Qualitative Data Discussion Questions

Qualitative Data Discussion Questions

1 Qualitative data has been described as voluminous and sometimes overwhelming to the researcher. Discuss two strategies that would help a researcher manage and organize the data.

2 The three types of qualitative research are phenomenological, grounded theory, and ethnographic research. Compare the differences and similarities between two of the three types of qualitative studies and give an example of each.

esearchSue Z. Green and Jennifer L. Johnson

And whatever you do, in word or deed, do everything in the name of the Lord Jesus, giving thanks to God the father through Him —Colossians 3:17 (English Standard Version)

Essential Questions

· Why are ethical principles important when conducting research on human subjects?

· What is the focus of qualitative nursing research in professional nursing practice?

· What methodologies are used to conduct qualitative research?

· Why should the BSN-prepared nurse critically appraise published research studies?

· How does the BSN-prepared nurse critically appraise published research studies?



One of the hallmarks of any profession is a scientific research base. The nursing profession bases its practice on a solid foundation of evidence developed through research by nurses and results gleaned from multiple disciplines, such as psychology, social work, and medicine. Nurses are called upon to develop a safe practice that is grounded in evidence to promote positive health outcomes in the populations served.Nurses are called upon to develop a safe practice that is grounded in evidence to promote positive health outcomes in the populations served. The continued advancement of nursing research is critical for further development of the nursing profession. The process of conducting nursing research must be grounded in ethics and provide fair treatment of human subjects . A proficient registered nurse must be knowledgeable about ethical principles that are required when conducting nursing research.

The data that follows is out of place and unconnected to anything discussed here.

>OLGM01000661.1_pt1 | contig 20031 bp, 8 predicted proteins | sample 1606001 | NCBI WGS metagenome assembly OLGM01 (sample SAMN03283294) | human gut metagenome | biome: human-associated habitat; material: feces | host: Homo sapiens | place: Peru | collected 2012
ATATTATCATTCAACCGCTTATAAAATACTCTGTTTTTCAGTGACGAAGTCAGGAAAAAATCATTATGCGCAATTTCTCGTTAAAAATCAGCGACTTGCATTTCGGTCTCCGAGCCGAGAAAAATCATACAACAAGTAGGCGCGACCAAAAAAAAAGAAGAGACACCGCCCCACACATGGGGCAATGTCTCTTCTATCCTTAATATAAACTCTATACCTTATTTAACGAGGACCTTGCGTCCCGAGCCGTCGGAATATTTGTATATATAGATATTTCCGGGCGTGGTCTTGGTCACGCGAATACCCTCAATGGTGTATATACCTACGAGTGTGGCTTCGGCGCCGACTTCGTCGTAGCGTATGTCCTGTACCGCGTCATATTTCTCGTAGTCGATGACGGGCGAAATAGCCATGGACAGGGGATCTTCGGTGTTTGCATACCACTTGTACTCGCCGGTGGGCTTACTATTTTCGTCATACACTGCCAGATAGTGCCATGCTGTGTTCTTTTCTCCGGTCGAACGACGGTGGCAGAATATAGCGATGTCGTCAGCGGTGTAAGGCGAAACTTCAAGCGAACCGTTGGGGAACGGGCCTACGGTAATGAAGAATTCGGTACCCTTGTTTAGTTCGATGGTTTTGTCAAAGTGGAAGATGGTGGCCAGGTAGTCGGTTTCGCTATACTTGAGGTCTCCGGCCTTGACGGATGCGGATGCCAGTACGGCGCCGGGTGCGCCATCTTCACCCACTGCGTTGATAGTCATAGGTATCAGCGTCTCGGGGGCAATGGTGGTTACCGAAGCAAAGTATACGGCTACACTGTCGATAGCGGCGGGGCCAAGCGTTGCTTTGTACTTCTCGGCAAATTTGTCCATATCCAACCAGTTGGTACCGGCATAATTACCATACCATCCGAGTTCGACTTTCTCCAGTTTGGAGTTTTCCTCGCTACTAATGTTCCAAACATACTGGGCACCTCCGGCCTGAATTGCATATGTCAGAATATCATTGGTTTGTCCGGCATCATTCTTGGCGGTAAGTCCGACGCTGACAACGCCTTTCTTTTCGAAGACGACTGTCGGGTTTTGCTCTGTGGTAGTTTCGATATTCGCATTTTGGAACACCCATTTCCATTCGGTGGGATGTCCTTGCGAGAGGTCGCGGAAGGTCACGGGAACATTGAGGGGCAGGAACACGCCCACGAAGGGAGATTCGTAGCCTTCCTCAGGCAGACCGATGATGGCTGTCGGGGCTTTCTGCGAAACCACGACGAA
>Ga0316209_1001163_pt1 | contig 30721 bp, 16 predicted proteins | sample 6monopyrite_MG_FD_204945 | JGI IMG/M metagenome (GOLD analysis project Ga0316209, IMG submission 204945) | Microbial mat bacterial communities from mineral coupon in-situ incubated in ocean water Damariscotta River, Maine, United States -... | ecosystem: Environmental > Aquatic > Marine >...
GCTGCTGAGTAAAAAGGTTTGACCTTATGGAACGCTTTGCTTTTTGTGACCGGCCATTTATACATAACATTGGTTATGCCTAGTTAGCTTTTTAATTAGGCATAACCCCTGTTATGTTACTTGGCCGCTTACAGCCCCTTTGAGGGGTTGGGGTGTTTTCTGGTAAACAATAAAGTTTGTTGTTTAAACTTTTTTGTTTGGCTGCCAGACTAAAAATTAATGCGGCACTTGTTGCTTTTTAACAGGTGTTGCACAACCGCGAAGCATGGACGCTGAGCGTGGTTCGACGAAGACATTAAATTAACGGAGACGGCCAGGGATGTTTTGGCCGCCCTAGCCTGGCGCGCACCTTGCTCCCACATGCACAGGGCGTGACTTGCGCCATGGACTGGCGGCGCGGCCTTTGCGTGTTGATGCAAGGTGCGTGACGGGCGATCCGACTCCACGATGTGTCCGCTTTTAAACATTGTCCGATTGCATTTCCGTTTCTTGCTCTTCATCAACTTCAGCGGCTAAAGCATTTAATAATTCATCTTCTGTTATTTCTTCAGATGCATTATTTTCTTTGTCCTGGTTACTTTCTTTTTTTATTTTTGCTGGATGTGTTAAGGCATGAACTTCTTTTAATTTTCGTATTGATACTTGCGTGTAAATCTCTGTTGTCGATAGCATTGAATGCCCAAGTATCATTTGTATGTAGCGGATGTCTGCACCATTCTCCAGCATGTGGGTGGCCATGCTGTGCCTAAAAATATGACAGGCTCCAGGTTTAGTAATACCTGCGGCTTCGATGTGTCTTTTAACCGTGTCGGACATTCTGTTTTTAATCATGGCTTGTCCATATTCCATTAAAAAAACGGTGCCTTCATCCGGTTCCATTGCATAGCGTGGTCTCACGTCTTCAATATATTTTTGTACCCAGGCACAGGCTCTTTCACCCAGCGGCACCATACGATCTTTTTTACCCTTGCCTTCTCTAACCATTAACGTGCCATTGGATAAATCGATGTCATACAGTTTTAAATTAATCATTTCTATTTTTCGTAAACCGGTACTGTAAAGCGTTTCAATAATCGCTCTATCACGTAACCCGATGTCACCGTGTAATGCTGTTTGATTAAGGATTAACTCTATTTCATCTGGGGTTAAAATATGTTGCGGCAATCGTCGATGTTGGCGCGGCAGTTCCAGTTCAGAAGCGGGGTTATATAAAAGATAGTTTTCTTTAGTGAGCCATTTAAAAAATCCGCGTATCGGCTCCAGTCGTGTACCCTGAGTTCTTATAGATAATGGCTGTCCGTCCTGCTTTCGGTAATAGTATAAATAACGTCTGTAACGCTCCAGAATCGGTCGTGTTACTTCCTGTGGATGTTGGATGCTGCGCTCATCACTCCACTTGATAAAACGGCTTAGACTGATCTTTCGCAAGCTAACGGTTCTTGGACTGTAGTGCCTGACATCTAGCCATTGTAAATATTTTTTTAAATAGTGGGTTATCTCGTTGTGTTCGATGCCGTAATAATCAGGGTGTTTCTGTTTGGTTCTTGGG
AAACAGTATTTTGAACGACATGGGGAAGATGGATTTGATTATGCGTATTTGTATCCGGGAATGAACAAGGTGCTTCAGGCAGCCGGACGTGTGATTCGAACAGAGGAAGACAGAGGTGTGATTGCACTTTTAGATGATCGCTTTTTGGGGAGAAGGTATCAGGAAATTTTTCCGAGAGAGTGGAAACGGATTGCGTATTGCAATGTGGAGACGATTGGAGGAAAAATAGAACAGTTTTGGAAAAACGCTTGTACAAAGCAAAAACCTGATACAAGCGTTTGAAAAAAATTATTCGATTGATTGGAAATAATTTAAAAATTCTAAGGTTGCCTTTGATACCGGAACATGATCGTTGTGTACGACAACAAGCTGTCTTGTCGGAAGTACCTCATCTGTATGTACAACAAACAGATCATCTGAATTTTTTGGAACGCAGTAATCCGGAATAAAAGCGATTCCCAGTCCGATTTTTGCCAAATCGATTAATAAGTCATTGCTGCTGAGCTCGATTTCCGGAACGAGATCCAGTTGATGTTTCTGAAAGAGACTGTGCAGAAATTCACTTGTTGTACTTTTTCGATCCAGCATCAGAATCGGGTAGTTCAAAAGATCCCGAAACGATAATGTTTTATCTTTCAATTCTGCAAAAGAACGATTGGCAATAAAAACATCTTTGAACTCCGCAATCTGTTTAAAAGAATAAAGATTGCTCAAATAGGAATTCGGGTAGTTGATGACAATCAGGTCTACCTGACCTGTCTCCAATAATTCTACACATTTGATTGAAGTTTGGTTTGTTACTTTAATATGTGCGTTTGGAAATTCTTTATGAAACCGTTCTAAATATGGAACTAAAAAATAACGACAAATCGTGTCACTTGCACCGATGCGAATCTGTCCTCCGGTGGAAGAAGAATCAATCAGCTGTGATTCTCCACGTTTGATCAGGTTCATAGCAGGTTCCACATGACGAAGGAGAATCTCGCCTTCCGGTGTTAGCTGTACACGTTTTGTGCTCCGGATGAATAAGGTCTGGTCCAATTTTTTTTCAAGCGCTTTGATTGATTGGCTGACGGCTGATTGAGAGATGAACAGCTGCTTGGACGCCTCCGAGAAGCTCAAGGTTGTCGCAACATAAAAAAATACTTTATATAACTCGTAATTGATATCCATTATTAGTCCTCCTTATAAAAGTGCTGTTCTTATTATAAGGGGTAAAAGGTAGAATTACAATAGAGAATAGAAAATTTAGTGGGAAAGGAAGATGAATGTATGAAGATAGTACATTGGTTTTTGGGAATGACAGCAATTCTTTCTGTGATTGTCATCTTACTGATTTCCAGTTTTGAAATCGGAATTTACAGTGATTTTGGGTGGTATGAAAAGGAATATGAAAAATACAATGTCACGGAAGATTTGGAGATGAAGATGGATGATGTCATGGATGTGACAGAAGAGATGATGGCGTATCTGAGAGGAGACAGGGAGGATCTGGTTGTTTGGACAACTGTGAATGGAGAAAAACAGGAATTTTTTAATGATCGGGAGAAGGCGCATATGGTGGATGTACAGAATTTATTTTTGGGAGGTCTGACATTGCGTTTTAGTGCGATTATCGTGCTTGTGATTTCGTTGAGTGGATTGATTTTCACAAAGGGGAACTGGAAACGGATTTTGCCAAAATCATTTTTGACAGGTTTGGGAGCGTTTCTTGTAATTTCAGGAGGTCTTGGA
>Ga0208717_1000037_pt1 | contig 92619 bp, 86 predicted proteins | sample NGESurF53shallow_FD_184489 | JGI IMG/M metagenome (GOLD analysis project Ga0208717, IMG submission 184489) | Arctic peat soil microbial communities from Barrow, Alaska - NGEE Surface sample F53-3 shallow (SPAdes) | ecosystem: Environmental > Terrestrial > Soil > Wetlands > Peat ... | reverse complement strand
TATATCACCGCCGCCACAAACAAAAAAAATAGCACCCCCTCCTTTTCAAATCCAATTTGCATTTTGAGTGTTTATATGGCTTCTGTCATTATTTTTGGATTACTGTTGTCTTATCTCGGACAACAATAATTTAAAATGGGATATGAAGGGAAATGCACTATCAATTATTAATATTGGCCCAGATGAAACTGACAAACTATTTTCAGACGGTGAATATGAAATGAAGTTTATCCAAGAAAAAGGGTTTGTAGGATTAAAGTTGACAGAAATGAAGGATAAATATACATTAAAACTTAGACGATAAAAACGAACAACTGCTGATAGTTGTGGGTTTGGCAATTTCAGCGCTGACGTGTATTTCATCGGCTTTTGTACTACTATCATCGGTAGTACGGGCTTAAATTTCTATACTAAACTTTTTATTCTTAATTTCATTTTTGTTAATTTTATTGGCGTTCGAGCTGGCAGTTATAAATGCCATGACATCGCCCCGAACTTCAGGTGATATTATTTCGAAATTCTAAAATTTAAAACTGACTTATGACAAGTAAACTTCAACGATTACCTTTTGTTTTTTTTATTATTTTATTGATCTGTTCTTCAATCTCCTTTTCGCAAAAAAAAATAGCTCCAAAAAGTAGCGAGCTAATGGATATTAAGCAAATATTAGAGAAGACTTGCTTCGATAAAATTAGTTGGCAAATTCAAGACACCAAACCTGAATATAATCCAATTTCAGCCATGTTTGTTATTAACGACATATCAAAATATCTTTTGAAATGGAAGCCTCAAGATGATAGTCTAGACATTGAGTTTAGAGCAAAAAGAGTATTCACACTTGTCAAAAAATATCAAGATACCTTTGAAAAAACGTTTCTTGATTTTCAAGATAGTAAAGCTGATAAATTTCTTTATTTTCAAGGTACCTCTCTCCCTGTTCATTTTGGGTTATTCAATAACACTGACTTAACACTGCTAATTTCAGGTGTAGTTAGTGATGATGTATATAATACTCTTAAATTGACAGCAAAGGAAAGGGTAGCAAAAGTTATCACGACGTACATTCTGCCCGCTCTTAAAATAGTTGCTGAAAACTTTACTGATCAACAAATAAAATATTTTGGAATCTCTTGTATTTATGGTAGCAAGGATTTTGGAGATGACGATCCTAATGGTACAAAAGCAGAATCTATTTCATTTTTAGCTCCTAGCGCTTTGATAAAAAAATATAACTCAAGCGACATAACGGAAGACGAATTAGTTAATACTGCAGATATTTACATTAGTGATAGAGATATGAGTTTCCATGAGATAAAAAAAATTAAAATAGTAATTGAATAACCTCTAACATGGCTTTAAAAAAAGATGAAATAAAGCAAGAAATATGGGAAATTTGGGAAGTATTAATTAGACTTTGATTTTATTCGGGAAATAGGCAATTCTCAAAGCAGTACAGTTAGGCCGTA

Through a variety of methodologies, nurse researchers study phenomena of interest to the profession. For example, a nurse wishing to determine the causative factors related to increased infection rates in patients with urinary catheters may study nursing care procedures for these patients. Likewise, a nurse may desire a deeper understanding of culture on health practices and design a study to learn about these influences.

Nursing is considered to be both an art and a science. The science component requires nurses to seek methodical, logical methods for choosing nursing process actions. In addition, nurses seek answers to practice questions through application of scientific inquiry or research. Researchers may design studies that are quantitative or qualitative in nature. Quantitative design is based on the traditional scientific research design and the science aspect of nursing. Through quantitative design, researchers are able to quantify findings easily. For example, a quantitative study designed to address infection rates will provide factual data about the number of infections occurring and other statistical data.

Through qualitative research methodologies, nurse researchers study aspects of the art of nursing. These may include lived experiences, feelings, and perceptions among other facets of the human experience. For example, the nurse researcher may design a study to learn more about the lived experiences of breast cancer survivors. This information can then be used to prepare the registered nurse to provide care to this population of patients. The baccalaureate-prepared nurse is a consumer of nursing research. In this role, the nurse accesses, appraises, and may participate in clinical research. This chapter will provide an overview of the ethical implications for qualitative nursing research as well as discussion about qualitative nursing research methodologies.